This sprawling, ambitious book by Jeff Chang looks at the history of race and culture since the Civil Rights era. It’s a big topic—perhaps too big for a single book—but there’s a lot of value here.
Chang focuses primarily on race and the arts, especially the visual arts. There are chapters on ground-breaking exhibits showcasing the work of artists of color and how difficult it was for these artists to be taken seriously. If they did not adopt the values and modes of expression of white art culture, their work didn’t matter. But if they did adopt those values, would it even be their work? And would it even be accepted?
Reading these chapters, I wished I were more familiar with some of the artists and movements described, and I wished for more illustrations of some of the art itself. However, I did find some points of interest, especially when Chang describes the backlash of the artists’ work and how that criticism was used to pressure the government to defund the National Endowment of the Arts. I remember some of the examples and controversies he cites from the 80s and 90s, and it was valuable to look at them again through an older and more knowledgeable lens.
One of the things the book makes clear again and again is that art is political, and many of the disputes in our political world end up touching the art world and vice versa. Art that explores issues of identity ends up being targeted for not espousing so-called American ideals, even though “communities of color might be as invested as white liberals were in the project of making America.” And sometimes liberal allies turn toward a line of thinking all too familiar in recent months, even though this statement refers to the election of George H.W. Bush in 1988:
Plunged in despair, some liberals began to train their sights on multiculturalists, feminists, and queers, whom they said had destroyed the left with identity politics. Class, they said, was the real issue, not race or gender or sexuality. But, really, it was all of the above. Why had working-class white Americans—after half a century of strongly supporting strong government, social programs, and economic reform—turned so strongly against their own clear economic interests? What really was the matter with Kansas? It was the culture wars, stupid.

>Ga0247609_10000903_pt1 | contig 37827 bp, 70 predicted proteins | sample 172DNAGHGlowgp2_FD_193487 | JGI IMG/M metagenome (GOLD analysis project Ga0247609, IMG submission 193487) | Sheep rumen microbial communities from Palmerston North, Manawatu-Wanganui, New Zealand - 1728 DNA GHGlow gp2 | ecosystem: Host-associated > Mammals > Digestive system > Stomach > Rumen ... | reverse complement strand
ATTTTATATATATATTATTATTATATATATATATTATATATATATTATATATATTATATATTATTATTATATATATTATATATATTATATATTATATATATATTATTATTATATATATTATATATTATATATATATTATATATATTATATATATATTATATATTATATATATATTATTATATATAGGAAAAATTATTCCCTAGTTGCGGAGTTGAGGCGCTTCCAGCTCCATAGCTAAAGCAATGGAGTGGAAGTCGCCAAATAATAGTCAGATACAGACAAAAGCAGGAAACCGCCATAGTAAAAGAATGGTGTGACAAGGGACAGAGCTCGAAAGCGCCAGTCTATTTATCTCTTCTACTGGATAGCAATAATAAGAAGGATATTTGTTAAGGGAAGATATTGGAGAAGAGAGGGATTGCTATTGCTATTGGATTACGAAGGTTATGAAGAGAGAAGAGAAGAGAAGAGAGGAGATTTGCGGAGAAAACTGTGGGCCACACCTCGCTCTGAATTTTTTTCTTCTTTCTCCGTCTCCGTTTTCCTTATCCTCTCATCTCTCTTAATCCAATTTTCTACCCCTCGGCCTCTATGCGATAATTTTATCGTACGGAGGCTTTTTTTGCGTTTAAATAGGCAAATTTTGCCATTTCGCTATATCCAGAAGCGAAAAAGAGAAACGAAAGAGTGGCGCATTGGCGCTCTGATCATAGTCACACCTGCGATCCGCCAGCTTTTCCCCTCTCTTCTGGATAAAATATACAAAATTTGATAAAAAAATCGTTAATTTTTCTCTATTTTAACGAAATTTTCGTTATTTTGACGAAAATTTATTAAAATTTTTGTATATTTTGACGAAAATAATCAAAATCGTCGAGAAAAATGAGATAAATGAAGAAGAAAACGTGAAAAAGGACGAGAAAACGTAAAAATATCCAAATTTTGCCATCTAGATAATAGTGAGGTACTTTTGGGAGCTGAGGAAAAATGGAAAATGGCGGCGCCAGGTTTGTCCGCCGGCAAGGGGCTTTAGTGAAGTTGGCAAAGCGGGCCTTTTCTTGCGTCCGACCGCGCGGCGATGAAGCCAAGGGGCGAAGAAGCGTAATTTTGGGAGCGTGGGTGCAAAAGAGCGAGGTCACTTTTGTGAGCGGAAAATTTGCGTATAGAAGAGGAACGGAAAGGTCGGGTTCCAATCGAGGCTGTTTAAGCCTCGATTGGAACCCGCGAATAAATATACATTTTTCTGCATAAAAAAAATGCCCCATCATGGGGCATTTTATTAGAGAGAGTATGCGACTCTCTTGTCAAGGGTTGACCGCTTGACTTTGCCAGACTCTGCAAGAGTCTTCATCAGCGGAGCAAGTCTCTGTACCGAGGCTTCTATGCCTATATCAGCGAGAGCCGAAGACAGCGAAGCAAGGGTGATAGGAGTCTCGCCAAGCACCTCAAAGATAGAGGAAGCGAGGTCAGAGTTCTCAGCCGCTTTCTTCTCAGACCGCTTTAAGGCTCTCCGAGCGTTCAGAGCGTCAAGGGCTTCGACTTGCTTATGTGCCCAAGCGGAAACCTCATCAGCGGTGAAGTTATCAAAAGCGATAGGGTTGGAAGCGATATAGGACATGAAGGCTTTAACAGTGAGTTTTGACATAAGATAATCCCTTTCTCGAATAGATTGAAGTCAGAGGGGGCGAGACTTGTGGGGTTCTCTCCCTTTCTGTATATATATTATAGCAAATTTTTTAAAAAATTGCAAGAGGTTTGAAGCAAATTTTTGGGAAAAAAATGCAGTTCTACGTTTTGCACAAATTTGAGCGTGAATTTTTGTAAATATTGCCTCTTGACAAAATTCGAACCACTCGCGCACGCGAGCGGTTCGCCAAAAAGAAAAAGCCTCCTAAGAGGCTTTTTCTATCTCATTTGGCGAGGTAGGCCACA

Cheng also looks at commercial art—specifically advertisements and commercials and different approaches to the question of whether it’s better to have a broad appeal or focus on a single market. He gets into the history that led up to Coke’s iconic “I’d Like to Teach the World to Sing” commercial. (It does not involve Don Draper at a commune.) And it never occurred to me that there might be a greater significance to the Budweiser Whassup? commercial until reading this.
Other types of art covered include comics and street art. The book opens with a terrific chapter on Morrie Turner, creator of the Wee Pals comic. I also enjoyed the chapter about Shepard Fairey, the artist who created the Obama “Hope” poster, although I’m puzzled about his inclusion in a book mostly about artists of color.
And that gets me to the biggest weakness in this otherwise powerful and valuable book. It sprawls a little too much, especially toward the end. As much as I appreciated the chapters on Trayvon Martin, the Occupy movement, and the Dreamers (heart-breakingly timely), they started to feel a little off-topic. They all have to do with race, but the art discussion so central to the rest of the book was largely left by the wayside. His most recent book, We Gon’ Be Alright is a collection of essays on with race, resegregation, and protest, and I wonder if these last chapters might fit better there.